Airbus has reached the final stages of regulatory reviews over a plan to use lithium ion batteries for backup and starting power on the A350-900, says executive vice-president of engineering Charles Champion.
But well-publicised safety problems with lithium ion batteries on the Boeing 787-8 and other aircraft have stretched out the regulatory review process.
“We might have to do a few more tests because authorities are extremely nervous on the subject because of the Boeing 787,” Champion says.
Airbus already has decided to make one design change to the original lithium ion battery system for the A350-900.
The original design allowed power to flow between the batteries, but that raised concerns that one overheating battery could cause another to fail.
“So we put in a non-return valve so that if it blows out, it doesn’t go back in the other battery,” Champion says.
Airbus also is still trying to persuade regulators that it is safe to install such powerful lithium ion batteries inside an aircraft without enclosing them inside a heavy stainless steel box, which Champion likens to a “huge coffin”.
Weight savings is one of the key advantages gained by switching to lithium ion batteries, so Airbus hopes to install the batteries using an enclosure made of lighter materials than stainless steel.
“If you start to put a huge coffin around the battery system in place then you lose all the benefit of the lithium ion battery,” Champion says.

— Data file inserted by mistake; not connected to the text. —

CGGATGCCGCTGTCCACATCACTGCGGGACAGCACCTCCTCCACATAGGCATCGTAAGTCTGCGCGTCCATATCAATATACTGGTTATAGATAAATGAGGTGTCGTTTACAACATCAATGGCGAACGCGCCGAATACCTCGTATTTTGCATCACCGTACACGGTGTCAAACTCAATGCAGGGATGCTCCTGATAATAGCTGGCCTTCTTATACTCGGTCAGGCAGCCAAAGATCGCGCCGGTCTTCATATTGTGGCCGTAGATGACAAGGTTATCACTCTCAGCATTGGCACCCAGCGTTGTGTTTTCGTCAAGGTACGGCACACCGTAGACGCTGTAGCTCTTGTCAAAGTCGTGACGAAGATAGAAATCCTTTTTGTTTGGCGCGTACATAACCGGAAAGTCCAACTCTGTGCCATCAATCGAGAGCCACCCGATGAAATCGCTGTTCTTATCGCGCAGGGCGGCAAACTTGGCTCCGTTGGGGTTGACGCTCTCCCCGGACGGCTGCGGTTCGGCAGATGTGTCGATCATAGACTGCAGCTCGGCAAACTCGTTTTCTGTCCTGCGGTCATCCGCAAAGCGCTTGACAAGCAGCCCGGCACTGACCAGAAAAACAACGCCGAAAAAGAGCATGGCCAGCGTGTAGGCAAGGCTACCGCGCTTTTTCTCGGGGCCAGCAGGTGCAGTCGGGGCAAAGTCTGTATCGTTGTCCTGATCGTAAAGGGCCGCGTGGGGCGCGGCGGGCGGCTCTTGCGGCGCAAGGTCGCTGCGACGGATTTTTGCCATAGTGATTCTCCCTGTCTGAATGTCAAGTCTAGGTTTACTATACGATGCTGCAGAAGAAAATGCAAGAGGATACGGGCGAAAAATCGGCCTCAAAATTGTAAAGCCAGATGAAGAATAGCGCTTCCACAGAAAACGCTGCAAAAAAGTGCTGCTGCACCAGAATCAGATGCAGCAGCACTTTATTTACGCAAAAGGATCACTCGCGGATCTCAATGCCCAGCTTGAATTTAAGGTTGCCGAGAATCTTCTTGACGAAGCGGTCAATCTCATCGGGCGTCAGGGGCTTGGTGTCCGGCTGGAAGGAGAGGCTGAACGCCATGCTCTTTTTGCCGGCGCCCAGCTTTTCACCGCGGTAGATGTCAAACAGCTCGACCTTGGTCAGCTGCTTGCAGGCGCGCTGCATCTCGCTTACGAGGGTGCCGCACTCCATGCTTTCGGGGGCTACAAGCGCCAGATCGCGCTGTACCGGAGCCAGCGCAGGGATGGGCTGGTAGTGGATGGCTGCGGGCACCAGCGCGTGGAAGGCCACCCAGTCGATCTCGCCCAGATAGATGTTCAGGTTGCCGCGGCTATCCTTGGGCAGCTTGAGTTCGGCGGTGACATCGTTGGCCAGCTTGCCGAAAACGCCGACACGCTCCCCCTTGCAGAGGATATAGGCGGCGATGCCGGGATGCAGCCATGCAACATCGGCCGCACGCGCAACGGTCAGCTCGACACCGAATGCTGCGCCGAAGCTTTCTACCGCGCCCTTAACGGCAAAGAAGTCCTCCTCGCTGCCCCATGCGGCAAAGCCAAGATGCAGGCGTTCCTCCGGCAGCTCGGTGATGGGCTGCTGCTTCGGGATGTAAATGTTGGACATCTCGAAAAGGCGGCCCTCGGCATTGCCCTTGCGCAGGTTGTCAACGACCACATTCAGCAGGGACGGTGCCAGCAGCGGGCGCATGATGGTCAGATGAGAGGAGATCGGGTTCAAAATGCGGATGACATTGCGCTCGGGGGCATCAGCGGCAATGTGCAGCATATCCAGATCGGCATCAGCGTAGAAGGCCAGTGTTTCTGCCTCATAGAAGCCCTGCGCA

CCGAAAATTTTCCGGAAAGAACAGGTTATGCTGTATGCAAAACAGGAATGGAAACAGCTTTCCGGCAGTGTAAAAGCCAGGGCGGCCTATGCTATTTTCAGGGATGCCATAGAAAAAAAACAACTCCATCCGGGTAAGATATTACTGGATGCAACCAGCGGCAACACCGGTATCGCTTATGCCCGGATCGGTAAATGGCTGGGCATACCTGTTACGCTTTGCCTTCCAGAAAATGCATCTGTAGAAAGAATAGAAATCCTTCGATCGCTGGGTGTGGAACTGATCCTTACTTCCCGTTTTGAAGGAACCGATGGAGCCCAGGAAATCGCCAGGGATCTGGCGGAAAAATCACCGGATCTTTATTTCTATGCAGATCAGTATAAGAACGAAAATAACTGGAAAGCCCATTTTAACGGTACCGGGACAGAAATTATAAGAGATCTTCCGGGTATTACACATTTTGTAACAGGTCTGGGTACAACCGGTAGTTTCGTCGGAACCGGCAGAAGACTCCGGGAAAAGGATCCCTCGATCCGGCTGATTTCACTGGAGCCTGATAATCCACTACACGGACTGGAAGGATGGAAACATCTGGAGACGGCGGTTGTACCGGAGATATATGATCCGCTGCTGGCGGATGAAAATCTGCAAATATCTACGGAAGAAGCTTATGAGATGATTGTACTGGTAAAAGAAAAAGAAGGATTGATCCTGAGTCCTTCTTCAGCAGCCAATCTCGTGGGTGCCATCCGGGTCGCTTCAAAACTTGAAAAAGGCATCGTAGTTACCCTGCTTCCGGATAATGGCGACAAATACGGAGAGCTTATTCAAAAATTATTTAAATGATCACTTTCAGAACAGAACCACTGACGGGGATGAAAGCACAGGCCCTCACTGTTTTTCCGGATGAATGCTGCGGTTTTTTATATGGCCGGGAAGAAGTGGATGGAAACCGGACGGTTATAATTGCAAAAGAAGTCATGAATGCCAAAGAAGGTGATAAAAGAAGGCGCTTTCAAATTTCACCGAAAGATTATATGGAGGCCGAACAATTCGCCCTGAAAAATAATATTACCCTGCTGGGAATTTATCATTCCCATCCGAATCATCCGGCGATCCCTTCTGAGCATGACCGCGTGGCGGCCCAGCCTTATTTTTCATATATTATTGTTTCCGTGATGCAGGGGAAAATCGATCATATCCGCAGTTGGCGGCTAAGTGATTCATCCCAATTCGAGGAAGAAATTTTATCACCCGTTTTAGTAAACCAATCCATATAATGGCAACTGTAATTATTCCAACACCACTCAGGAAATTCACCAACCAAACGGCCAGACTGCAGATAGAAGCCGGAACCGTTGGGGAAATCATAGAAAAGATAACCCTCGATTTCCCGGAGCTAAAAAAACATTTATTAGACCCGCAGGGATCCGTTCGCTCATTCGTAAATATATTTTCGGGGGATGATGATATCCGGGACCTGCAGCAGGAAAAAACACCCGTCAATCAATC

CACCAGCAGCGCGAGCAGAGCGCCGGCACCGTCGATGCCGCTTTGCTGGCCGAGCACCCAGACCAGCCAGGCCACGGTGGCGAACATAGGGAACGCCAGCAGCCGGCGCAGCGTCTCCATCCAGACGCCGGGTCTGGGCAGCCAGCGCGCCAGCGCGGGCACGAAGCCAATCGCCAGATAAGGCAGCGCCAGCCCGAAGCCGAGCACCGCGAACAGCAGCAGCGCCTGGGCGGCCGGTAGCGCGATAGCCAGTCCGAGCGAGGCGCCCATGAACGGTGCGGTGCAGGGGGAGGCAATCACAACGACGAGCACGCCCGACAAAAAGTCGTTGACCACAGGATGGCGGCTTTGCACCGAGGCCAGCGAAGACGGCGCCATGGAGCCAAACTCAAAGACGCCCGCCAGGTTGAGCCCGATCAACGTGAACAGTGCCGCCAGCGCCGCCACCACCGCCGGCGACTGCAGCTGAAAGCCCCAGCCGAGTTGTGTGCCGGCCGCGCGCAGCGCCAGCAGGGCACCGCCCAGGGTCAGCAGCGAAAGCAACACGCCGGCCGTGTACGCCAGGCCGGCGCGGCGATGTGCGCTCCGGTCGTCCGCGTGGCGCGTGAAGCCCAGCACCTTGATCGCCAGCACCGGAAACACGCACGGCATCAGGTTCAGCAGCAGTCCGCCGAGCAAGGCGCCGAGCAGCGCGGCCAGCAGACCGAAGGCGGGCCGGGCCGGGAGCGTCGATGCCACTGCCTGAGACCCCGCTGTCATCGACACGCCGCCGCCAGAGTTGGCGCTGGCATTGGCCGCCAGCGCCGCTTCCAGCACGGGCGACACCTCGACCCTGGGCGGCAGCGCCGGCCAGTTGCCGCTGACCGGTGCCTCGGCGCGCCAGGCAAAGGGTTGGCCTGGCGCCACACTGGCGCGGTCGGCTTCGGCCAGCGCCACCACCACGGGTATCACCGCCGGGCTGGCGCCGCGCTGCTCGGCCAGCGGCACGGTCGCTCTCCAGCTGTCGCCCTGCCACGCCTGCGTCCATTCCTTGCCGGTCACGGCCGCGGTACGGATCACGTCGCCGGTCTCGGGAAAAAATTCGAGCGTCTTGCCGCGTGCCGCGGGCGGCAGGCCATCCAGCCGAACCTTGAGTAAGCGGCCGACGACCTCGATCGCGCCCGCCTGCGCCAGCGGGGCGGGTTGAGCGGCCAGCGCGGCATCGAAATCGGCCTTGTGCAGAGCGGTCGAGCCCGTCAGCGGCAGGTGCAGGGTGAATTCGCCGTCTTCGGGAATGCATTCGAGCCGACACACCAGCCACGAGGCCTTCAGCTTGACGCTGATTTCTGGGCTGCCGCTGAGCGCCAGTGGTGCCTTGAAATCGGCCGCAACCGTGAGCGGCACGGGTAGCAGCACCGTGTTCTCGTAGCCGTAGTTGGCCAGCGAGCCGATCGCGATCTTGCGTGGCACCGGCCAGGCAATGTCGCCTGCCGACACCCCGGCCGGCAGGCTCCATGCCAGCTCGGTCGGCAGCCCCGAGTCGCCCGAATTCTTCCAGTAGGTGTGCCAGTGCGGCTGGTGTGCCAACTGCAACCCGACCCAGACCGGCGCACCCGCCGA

But two battery fires on the 787-8 in January 2013 led the US Federal Aviation Administration to ground the fleet for four months. The grounding was lifted only after proving that a redesigned installation could prevent such a fire from causing damage to the aircraft.
One of the changes that Boeing made was to switch from a lighter aluminium enclosure for the two batteries to a stainless steel box.
Such heavier enclosures are common with older, nickel-cadmium batteries, due to lessons learned from a series of in-flight fires on aircraft when the industry transitioned from lead-acid batteries in the early 1970s.
The FAA allowed Boeing to introduce the 787-8 with an aluminium battery enclosure because certification testing appeared to prove that its lithium ion design met safety standards. But the FAA and Boeing concluded after the battery fires that those certification tests were inadequate for making such claims.
Airbus, however, remains confident that the lithium ion battery design for the A350-900 was always safer than Boeing’s original system for the 787-8, Champion says.
Boeing’s design includes two GS Yuasa-made batteries with eight 3.7V-cells each, storing a total of 72Ah of electrical power per battery.
Airbus took a more conservative design approach with the A350-900, selecting four Saft-made batteries with 14 3.6V-cells each, storing a total 45Ah of power, according to specifications released by Saft at a trade show last year. Airbus also selected Saft to supply the battery and the battery charging unit, unlike Boeing’s approach that divided the system between GS Yuasa and Meggitt Securaplane.
“We are rather confident with our system because we have a different architecture than Boeing,” Champion says.